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MANG3082 Behavioural Finance

Module Overview

Behavioural finance (BF) is an unorthodox area of finance that assumes financial markets are fundamentally inefficient. Advocates of BF believe that investor behaviour and decision making are driven by aspects of personal and market psychology. This module will involve an introduction to BF followed by a detailed analysis of the main issues.

Aims and Objectives

Module Aims

to introduce you to the key concepts of Behavioural Finance and provide you with the opportunity to develop the ability to critically understand current theoretical and empirical research in the field of Behavioural Finance; to provide you with the ability to critically review a wide range of behavioural phenomena that influence investment decisions, and the consequences of those phenomena for the financial marketplace. This will aid you if you choose to undertake a dissertation in field of Behavioural Finance and potentially carry out future research work in this area.

Learning Outcomes

Knowledge and Understanding

Having successfully completed this module, you will be able to demonstrate knowledge and understanding of:

  • the traditional finance view and how Behavioural Finance challenges this view
  • limits of arbitrage, noise traders, agency theory and their consequences on the Efficient Market Hypothesis
  • the behavioural aspects of investors that can be applied to help investors themselves and fund managers better allocate their capital
Subject Specific Intellectual and Research Skills

Having successfully completed this module you will be able to:

  • demonstrate an understanding of the theoretical concepts of traditional financial theory and how Behavioural Finance challenges this theory
  • demonstrate an appreciation of the importance of the psychology of investors
  • produce reasoned arguments and reach logical conclusions, and support both by reference to relevant theoretical frameworks
Transferable and Generic Skills

Having successfully completed this module you will be able to:

  • demonstrate competence generally in numerical analysis and problem solving
  • communicate ideas orally and/or in a written format

Syllabus

What is ‘traditional’ view in finance, challenges of the traditional view, behavioural finance as an alternative approach ‘Traditional’ finance theory: utility analysis, portfolio theory, asset pricing models, arbitrage, rational stock valuation Efficient market hypothesis: theoretical underpinnings of the EMH, empirical evidence, irrational investors and market efficiency Noise trader risk and arbitrage: risk due to noise trader activities, limited arbitrage and its consequences for the EMH Investor sentiment and closed-end funds: irrational investors and their systematic impact on stock prices, empirical evidence Agency theory and limits of arbitrage: agency theory and fund managers’ behaviour, limited arbitrage and the consequences for stock prices Investor psychology: rational behaviour, deviations from rationality in investor’s preferences and beliefs, prospect theory and cognitive biases A model of investor sentiment: investment decisions driven by representativeness and conservatism, deviations from market efficiency Behavioural corporate finance: managerial decision making and exploitation of market inefficiencies, managers and investors as irrational individuals How is the knowledge of behavioural finance helping us to better deal with money?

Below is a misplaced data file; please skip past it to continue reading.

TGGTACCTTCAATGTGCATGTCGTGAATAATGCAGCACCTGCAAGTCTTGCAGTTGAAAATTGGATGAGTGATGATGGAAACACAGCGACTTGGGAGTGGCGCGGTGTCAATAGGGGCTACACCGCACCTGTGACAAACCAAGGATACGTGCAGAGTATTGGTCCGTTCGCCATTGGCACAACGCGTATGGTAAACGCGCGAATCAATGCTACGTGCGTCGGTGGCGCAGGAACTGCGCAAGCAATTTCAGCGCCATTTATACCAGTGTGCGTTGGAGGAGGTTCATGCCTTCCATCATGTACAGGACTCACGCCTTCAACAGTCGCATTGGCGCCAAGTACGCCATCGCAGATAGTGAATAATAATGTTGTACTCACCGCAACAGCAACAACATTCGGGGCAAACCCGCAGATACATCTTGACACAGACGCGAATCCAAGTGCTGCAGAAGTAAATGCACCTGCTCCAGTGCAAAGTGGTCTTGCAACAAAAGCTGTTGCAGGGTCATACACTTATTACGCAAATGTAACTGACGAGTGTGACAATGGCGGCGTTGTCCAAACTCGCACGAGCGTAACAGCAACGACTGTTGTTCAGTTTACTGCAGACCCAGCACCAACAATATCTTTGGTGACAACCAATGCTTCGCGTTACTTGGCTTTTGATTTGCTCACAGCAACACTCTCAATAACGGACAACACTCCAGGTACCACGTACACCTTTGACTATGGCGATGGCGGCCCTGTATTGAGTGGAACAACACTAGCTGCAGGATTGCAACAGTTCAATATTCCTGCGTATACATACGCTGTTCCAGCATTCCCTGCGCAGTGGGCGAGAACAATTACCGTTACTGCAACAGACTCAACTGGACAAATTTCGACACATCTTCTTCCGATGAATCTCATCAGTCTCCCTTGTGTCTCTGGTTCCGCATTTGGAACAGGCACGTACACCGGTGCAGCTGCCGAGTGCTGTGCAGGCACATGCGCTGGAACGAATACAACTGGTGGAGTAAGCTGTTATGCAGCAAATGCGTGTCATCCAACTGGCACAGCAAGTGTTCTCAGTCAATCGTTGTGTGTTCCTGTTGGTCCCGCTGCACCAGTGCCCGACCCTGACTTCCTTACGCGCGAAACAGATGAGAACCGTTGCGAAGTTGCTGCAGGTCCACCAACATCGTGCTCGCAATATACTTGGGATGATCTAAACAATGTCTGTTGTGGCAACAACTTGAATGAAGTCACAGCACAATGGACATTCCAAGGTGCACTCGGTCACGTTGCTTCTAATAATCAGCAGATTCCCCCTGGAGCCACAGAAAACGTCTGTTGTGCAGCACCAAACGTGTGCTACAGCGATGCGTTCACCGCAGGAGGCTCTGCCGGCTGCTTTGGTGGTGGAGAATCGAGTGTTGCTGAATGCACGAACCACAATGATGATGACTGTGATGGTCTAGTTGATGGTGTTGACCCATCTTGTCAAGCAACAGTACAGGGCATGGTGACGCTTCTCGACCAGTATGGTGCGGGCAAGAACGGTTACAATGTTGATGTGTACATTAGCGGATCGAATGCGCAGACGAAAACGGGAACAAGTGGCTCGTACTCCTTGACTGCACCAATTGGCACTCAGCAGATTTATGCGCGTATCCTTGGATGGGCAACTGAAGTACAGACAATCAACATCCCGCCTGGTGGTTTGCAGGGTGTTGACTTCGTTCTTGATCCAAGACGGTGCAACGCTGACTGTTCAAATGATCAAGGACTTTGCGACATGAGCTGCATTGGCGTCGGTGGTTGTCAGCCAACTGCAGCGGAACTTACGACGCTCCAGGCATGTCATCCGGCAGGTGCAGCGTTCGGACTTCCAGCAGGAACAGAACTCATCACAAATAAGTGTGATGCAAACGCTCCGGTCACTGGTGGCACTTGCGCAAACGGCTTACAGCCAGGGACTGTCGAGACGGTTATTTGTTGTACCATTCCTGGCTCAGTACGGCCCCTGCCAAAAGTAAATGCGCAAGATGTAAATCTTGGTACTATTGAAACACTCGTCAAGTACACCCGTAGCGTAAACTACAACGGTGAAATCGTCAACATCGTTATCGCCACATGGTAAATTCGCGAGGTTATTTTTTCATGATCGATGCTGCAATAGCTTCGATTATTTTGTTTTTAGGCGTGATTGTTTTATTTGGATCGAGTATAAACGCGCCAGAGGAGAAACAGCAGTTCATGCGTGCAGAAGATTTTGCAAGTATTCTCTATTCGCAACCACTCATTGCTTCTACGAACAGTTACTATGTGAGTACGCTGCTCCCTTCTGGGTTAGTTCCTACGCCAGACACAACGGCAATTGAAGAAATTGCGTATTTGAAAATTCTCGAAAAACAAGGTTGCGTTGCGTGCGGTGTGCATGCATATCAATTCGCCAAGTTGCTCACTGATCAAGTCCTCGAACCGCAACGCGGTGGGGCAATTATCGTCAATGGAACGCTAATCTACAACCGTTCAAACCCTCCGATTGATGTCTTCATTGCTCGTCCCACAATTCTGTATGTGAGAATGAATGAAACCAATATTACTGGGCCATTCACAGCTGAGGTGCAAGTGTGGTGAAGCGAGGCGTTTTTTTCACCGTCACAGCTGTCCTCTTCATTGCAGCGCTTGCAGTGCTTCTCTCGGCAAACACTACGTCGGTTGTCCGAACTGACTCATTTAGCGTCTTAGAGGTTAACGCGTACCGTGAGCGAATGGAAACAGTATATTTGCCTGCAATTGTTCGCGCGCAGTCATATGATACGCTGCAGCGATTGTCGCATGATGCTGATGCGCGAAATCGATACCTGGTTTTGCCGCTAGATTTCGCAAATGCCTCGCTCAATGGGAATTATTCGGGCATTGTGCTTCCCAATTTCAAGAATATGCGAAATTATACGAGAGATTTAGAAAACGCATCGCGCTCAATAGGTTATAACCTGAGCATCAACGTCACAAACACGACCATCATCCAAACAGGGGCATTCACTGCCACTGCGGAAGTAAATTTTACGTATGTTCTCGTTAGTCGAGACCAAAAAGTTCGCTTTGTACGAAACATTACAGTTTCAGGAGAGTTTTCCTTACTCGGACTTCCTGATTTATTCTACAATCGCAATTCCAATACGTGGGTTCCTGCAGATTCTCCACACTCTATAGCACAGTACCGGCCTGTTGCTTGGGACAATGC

Learning and Teaching

Teaching and learning methods

Weekly lectures will provide an overview of the main issues arising in the module. Weekly classes will supplement the lectures which will support student learning by providing opportunities for students to attempt, and gain feedback on, numerical and problem-solving exercises. Students will also have the opportunity for both directed and non-directed independent reading.

TypeHours
Completion of assessment task30
Lecture24
Seminar10
Revision27
Follow-up work49
Preparation for scheduled sessions10
Total study time150

Resources & Reading list

Shleifer, A. (2000). Inefficient markets: an introduction to behavioral finance. 

Forbes, W. (2009). Behavioural Finance. 

Nofsinger, J. R. (2014). The psychology of investing. 

Ackert, L. F., Deaves, R. (2009). Behavioral finance: psychology, decision-making, and markets. 

Assessment

Formative

In-class activities

Summative

MethodPercentage contribution
Exam  (2 hours) 80%
Presentation  (20 minutes) 20%

Repeat

MethodPercentage contribution
Digital presentation  (10 minutes) 20%
Exam  (2 hours) 80%

Referral

MethodPercentage contribution
Exam  (2 hours) 100%

Repeat Information

Repeat type: Internal & External

Linked modules

Pre-requisite: MANG2004

Costs

Costs associated with this module

Students are responsible for meeting the cost of essential textbooks, and of producing such essays, assignments, laboratory reports and dissertations as are required to fulfil the academic requirements for each programme of study.

In addition to this, students registered for this module typically also have to pay for:

Printing and Photocopying Costs

There will be additional costs for printing.

Textbooks

Recommended texts for this module may be available in limited supply in the University Library and students may wish to purchase the core/recommended text as appropriate.

Please also ensure you read the section on additional costs in the University’s Fees, Charges and Expenses Regulations in the University Calendar available at www.calendar.soton.ac.uk.

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